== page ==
The final Law Update of 2022 is here, and it’s packed full of articles. The double edition features two focus areas, first is a spotlight on Energy and Resources and second we feature a collection of articles on Transport and Logistics. The developments occurring in these sectors in the MENA region are unprecedented and our lawyers cover vast themes for you.
The Energy and Resources focus features topics such as diversifying energy resources, solar PV, mining in the Middle East, renewable energy and green hydrogen. From a transport perspective, we draw attention to the Bahrain metro project, discuss the challenges and remedies associated with the repossession of an aircraft, and there is advice on what to consider should a party vary the terms of a shipping contract.
This edition navigates you through updates from across jurisdictions such as, Oman, Jordan, Saudi Arabia, Egypt, Iraq, Qatar, and the UAE. Each article is timely and provides insights into legal issues and cases that are affecting these sectors across the region.Read the full edition
The claim involved a dispute between our clients and another Iraqi party under a supply contract subject to foreign arbitration valued at over 400 Million USD. According to Article 25(1) of the Iraqi Civil Code No 40 of 1951 (the “Civil Code”), contractual obligations shall be governed by the law of the state wherein lies the domicile of the contracting parties if they have a common domicile; otherwise, the law of the state within which the contracts were concluded will be applied unless the contracting parties agree otherwise or where it would be revealed from the circumstances that another law was intended to be applied.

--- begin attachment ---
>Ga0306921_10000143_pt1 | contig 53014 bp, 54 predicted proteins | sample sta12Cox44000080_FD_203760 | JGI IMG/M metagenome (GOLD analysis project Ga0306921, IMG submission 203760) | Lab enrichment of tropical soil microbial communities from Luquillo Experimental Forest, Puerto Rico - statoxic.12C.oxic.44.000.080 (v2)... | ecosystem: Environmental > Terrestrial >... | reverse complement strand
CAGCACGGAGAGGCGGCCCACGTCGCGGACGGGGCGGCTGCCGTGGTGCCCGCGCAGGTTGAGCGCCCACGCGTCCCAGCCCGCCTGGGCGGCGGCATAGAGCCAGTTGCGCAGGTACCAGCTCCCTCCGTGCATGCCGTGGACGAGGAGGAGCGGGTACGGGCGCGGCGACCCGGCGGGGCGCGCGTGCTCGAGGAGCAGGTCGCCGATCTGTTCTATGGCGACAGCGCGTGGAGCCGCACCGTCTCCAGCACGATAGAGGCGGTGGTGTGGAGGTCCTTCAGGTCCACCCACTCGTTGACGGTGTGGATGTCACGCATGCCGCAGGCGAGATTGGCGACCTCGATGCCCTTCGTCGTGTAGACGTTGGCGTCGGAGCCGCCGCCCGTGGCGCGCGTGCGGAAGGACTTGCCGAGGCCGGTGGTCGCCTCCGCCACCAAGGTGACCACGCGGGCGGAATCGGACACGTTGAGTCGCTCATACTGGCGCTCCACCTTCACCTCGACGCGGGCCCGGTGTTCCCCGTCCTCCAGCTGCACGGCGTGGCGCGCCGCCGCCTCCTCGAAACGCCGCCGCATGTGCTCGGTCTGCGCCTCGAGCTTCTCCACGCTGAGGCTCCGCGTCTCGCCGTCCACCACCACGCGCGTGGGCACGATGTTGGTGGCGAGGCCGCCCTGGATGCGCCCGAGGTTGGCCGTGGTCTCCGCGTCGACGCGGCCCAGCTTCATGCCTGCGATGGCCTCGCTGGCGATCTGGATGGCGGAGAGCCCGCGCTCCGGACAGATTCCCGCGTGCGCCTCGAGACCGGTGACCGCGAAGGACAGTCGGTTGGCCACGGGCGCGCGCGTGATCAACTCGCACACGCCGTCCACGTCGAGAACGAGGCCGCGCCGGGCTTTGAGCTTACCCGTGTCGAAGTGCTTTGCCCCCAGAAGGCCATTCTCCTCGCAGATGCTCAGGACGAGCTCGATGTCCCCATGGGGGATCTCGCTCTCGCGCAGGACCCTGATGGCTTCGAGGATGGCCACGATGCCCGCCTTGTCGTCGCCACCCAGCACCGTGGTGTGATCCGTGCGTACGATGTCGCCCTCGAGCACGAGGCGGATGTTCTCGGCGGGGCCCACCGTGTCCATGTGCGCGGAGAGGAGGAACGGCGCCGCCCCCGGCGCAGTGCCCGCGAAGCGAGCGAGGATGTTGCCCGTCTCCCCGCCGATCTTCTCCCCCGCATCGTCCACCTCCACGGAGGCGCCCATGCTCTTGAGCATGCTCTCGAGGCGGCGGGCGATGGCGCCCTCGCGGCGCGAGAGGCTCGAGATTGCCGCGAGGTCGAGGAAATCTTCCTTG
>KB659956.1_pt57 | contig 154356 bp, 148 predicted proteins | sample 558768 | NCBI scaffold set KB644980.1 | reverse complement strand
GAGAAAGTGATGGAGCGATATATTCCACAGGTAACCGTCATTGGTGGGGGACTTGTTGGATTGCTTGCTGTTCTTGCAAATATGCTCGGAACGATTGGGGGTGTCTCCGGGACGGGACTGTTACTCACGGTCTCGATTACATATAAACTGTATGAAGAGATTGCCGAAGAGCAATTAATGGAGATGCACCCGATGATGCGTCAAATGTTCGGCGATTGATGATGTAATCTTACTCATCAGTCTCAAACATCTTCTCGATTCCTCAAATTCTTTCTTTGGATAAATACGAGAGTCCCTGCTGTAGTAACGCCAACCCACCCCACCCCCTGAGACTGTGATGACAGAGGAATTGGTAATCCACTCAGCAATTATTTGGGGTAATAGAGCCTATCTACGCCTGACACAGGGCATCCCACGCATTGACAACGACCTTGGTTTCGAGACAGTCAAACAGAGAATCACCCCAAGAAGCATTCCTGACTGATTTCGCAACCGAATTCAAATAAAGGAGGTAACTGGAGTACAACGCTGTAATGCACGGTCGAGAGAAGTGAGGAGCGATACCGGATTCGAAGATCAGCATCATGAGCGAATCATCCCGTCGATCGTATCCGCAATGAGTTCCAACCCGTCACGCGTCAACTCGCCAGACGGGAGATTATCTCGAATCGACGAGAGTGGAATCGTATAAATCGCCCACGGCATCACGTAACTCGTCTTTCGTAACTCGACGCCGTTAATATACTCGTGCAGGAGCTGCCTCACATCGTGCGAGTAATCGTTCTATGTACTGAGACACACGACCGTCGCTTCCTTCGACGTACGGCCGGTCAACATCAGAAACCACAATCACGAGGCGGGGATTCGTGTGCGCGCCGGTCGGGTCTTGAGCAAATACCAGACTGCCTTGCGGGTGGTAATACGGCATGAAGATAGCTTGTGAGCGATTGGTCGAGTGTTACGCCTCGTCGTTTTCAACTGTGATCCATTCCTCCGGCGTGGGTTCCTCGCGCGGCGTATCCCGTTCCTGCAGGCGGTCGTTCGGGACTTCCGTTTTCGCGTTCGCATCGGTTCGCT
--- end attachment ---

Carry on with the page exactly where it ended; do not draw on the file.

In our abovementioned case, the Iraqi counterparty sought to refer the matter to Arbitration, to no avail. Furthermore, and notwithstanding the above, the counterparty filed the claim before the Iraqi courts claiming it had jurisdiction to hear the same. This is as Iraqi jurisprudence had previously been unclear as to the limits of Iraqi courts’ jurisdiction in relation to contracts subject to foreign arbitration; the courts at times finding they have jurisdiction to hear the claim on account of the place for executing the contract notwithstanding agreement to the contrary. However, and in accordance with the abovementioned Article 25(1) of the Civil Code, the Court of Cassation finally affirmed our argument that Iraqi courts do not have jurisdiction to hear such claims.
Additionally, it is important to note that in previous cases, the Iraqi courts used to go with the provision of Article 253 of the Civil Procedures Code No. 83 for the year 1969, which states that a dispute may not be heard by the court if the same was subject to an arbitration agreement between the parties. Furthermore, the Article goes on to state that if one of the parties resorted to the court and the other party did not object to that, then the suit may be heard and the arbitration clause shall be deemed as null and void. If, however, there was an objection by the other party, the court shall then decide to postpone he suit until an arbitral award is issued. In our case, the courts set a new precedent in that the courts decided that it had no jurisdiction to see this case as a result of both parties seeking arbitration before the counterpart sought the Iraqi courts.